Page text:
After these instructions had been received, and when the work of embodying the clauses of the August, 1907, protocol in treaties was already under way, there arose the discussion over the proper boundary to be fixed between the Republics of Colombia and Panama. The Colombian Government, knowing the validity of its titles, taught by the experience of what our boundary disputes had signified in the course of our national existence, and wisely looking forward to what the future might bring, would not agree for a single moment to sign any treaty which did not recognize the boundary that, according to our laws, had divided the Departments of Cauca and Panama. The discussion between the representatives of Colombia and Panama on this point assumed a character that caused a fear that the negotiations might fall through, and the Colombian Government believed it its duty to occupy the Territory of Jurado, as you were informed in your former session. An expedition under the [Page 370] command of distinguished officers of our army traversed the virgin forests of the Choco with an intrepidity only to be compared with that of the early Spanish conquerors, and without encountering any resistance placed on those borders of the Pacific known as the Territory of Jurado the sacred emblem of our fatherland. Our authorities have since continued exercising peaceful jurisdiction there.

When I take up the clause of the treaty between Colombia and Panama in reference to the boundary I will call your attention in a more special and detailed manner to this very important matter. At present I will follow the history of the negotiations.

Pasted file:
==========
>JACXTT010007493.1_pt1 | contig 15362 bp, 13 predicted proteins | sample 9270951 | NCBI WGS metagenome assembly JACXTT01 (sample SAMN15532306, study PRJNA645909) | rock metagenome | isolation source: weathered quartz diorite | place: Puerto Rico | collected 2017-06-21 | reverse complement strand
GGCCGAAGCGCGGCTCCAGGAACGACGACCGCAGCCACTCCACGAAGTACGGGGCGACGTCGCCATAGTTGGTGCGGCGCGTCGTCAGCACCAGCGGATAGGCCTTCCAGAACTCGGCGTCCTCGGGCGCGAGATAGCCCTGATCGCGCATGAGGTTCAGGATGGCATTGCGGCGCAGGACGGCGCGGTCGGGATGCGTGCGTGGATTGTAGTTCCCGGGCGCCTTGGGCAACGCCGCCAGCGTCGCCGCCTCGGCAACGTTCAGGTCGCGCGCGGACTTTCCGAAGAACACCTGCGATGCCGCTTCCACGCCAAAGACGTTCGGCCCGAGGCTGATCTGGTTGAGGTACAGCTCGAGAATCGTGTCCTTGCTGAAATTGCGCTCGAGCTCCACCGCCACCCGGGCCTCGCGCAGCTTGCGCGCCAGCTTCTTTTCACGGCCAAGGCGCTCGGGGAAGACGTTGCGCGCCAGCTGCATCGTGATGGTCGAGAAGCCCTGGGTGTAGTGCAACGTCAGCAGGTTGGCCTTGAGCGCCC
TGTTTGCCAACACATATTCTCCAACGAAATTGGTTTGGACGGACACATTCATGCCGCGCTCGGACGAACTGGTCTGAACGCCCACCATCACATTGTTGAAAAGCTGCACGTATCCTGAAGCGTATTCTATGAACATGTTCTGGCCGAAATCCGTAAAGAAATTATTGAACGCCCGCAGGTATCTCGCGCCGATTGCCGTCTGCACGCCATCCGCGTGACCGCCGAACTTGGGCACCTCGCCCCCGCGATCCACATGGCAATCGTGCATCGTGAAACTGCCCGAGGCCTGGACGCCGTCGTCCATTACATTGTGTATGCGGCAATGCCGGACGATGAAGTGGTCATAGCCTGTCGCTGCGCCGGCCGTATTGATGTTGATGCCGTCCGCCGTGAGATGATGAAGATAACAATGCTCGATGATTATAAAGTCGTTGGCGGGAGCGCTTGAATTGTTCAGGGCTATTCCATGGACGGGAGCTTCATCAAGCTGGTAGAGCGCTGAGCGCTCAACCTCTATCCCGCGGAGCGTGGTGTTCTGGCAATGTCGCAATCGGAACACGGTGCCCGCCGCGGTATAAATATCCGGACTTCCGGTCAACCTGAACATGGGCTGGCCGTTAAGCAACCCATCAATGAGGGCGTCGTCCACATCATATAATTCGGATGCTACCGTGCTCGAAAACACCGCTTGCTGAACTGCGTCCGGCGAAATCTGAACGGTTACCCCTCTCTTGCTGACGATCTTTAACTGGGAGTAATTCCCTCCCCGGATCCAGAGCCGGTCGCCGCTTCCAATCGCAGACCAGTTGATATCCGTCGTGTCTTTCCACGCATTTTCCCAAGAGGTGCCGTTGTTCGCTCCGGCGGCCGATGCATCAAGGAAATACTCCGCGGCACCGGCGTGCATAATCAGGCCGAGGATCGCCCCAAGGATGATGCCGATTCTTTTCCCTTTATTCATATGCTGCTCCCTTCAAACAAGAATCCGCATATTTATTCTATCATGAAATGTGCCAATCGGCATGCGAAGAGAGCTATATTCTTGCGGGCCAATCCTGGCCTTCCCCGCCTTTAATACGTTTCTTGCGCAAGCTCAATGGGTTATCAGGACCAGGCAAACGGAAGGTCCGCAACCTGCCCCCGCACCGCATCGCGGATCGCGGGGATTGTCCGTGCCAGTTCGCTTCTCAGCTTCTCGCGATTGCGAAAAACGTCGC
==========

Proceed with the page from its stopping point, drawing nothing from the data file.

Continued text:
The recovery of Jurado by our forces and the establishment there of our officials provoked a formal demand for intervention by the United States from the Panamanian Government. This demand was based upon the stipulations of the treaty of November 18, 1903, between those two Republics. After a careful examination of our evidences of title and a special report of Mr. Taft, Secretary of War, the Government of the United States was of the opinion that the case did not justify a compliance with the demand of the new Republic. In spite of this refusal, the negotiations entered upon a period of complete paralysis that only ended several months later, when a new adminstration in Panama replaced the one presided over by Dr. Amador Guerro. Though negotiations were recommended, they progressed very slowly, and the moment came when the President made up his mind to declare his decision to withdraw the Washington legation if the disagreeable litigation which for more than five years had embarrassed the Colombian Government and people should not immediately end. Happily, at last an agreement was reached upon the stipulations contained in the treaties I now submit to you and which were signed by our plenipotentiary in Washington in accordance with the instructions given him.

Such is the synopsis of the history of the negotiations in Washington which followed the presentation of the memorial of complaints of December 23, 1903. They had been inspired by the very author of that memorial, the present President of the Republic, who has indefatigably sought satisfaction for the national honor. In this patriotic desire he was seconded by the ministers, my distinguished predecessors, Dr. Clímaco Calderón and Gen. Vázquez Cobo.

I will now go on to treat of the texts of the treaties:

treaty with the united states of america.

The Colombian and American negotiators in Washington had discussed the terms of a general treaty of friendship, commerce, and navigation to replace the treaty of 1846 between the Republics of the United States and Colombia. In such a treaty it was understood that there should be incorporated advantages conceded to Colombia in relation with the Panama Canal. Afterwards it was found preferable to adjourn the consideration of a general treaty of friendship and to proceed simply to agree upon the special treaty now submitted to you, which was the one most imperiously demanded by our interests, and which we may consider as relatively a compensation for our injured rights.